How do we appreciate a work of art? Awarded a Guggenheim Fellowship to explore connections between art, mind, and brain, Arthur Shimamura takes findings from psychological and brain sciences to address ways of understanding our aesthetic responses.
The relationship between metacognition and executive control is explored. According to an analysis by Fernandez-Duque, Baird, and Posner (this issue), metacognitive regulation involves attention, conflict resolution, error correction, inhibitory control, and emotional regulation. These aspects of metacognition are presumed to be mediated by a neural circuit involving midfrontal brain regions. An evaluation of the proposal by Fernandez-Duque et al. is made, and it is suggested that there is considerable convergence of issues associated with metacognition, executive control, working memory, and frontal (...) lobe function. By integrating these domains and issues, significant progress could be made toward a cognitive neuroscience of metacognition. (shrink)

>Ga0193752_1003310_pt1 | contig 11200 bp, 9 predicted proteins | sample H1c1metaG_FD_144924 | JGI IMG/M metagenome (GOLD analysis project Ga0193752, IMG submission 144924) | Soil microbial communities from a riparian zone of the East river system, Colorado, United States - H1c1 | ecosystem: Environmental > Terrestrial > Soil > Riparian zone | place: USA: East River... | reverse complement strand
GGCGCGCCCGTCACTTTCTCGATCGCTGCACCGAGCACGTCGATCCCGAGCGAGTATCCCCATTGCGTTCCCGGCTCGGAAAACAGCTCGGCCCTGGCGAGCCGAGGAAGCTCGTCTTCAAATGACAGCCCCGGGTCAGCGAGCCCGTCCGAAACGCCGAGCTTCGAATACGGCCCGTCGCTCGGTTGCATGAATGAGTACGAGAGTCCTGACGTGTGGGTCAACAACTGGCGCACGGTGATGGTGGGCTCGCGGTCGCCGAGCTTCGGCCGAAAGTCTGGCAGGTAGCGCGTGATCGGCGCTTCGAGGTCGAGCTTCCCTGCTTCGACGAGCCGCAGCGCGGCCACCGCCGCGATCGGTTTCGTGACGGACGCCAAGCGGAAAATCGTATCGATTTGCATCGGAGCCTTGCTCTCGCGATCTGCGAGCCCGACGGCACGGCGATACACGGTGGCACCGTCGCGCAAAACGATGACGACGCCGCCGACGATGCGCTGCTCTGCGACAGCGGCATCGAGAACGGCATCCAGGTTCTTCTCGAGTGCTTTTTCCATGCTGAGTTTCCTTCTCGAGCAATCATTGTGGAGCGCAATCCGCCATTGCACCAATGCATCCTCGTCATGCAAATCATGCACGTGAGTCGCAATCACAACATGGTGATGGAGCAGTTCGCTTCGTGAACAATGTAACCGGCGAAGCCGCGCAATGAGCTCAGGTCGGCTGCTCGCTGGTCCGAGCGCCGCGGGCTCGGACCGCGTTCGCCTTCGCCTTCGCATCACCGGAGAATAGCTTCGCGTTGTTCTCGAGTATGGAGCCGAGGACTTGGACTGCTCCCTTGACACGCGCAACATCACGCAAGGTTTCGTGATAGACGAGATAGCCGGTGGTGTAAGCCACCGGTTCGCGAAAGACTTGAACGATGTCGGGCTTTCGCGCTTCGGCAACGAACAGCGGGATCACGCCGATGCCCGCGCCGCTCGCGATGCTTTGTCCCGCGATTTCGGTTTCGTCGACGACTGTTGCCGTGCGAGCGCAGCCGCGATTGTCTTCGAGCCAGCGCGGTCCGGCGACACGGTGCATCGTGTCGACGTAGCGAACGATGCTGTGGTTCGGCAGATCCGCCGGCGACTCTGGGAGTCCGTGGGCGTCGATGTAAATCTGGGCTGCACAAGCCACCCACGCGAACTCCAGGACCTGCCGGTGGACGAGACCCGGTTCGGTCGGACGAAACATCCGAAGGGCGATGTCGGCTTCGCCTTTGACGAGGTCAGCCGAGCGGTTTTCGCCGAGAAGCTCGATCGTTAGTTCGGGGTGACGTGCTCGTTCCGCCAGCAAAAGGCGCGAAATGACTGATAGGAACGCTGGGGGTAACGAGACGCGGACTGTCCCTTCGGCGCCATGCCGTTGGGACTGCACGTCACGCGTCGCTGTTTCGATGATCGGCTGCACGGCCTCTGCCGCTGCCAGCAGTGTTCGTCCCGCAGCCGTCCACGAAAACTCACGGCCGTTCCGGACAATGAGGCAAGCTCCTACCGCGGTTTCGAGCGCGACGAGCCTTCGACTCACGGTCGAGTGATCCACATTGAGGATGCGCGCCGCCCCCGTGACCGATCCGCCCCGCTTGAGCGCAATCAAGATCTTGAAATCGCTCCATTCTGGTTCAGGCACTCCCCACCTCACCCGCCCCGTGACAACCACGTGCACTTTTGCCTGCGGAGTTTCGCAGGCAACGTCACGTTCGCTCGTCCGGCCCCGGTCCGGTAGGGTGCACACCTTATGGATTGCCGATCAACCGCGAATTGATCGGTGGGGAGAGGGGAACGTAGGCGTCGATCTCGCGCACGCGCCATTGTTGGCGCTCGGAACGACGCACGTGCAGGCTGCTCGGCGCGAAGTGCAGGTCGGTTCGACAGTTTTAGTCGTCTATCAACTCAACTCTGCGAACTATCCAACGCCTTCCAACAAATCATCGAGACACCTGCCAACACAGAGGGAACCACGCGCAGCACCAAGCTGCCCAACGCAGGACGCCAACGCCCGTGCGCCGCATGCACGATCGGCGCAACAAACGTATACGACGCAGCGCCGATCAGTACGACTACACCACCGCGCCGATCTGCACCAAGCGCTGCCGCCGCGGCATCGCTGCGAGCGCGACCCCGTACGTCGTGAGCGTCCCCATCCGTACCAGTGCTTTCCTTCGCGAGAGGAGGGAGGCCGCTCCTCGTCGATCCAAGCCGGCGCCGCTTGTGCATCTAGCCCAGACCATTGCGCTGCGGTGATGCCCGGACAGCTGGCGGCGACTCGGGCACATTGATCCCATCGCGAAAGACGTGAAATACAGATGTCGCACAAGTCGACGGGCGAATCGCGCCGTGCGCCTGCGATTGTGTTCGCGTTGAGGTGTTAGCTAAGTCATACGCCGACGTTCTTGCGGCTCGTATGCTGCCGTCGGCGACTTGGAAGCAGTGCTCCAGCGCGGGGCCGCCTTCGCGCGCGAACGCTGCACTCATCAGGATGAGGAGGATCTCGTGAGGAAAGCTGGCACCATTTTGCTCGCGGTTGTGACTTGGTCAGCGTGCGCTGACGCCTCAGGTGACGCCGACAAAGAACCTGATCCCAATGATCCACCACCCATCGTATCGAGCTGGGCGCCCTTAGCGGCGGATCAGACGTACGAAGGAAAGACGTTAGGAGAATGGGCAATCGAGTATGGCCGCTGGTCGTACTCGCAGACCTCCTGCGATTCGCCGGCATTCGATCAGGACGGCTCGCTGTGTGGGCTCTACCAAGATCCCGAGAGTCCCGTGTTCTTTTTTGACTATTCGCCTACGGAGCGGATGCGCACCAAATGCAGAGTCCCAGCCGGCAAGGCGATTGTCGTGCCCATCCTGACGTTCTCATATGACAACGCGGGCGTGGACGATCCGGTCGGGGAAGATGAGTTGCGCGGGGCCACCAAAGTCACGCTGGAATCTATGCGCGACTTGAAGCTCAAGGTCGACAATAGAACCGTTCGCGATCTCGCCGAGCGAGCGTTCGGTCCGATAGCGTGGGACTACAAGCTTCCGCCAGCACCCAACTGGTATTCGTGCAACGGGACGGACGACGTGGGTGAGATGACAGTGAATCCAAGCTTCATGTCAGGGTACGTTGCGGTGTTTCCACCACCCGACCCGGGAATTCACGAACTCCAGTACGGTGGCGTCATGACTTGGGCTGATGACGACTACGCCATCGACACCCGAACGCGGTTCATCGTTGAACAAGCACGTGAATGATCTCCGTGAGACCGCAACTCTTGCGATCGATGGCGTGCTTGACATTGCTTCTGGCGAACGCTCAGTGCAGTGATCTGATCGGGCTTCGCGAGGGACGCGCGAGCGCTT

The field of metacognition, richly sampled in the book under review, is recognized as an important and growing branch of psychology. However, the field stands in need of a general theory that (1) provides a unified framework for understanding the variety of metacognitive processes, (2) articulates the relation between metacognition and consciousness, and (3) tells us something about the form of meta-level representations and their relations to object-level representations. It is argued that the higher-order thought theory of consciousness supplies us (...) with the rudiments of a theory that meets these desiderata and integrates the principal findings reported in this collection. (shrink)
Largely through trial and error, filmmakers have developed engaging techniques that capture our sensations, thoughts, and feelings. Philosophers and film theorists have thought deeply about the nature and impact of these techniques, yet few scientists have delved into empirical analyses of our movie experience-or what Arthur P. Shimamura has coined "psychocinematics." This edited volume introduces this exciting field by bringing together film theorists, philosophers, psychologists, and neuroscientists to consider the viability of a scientific approach to our movie experience.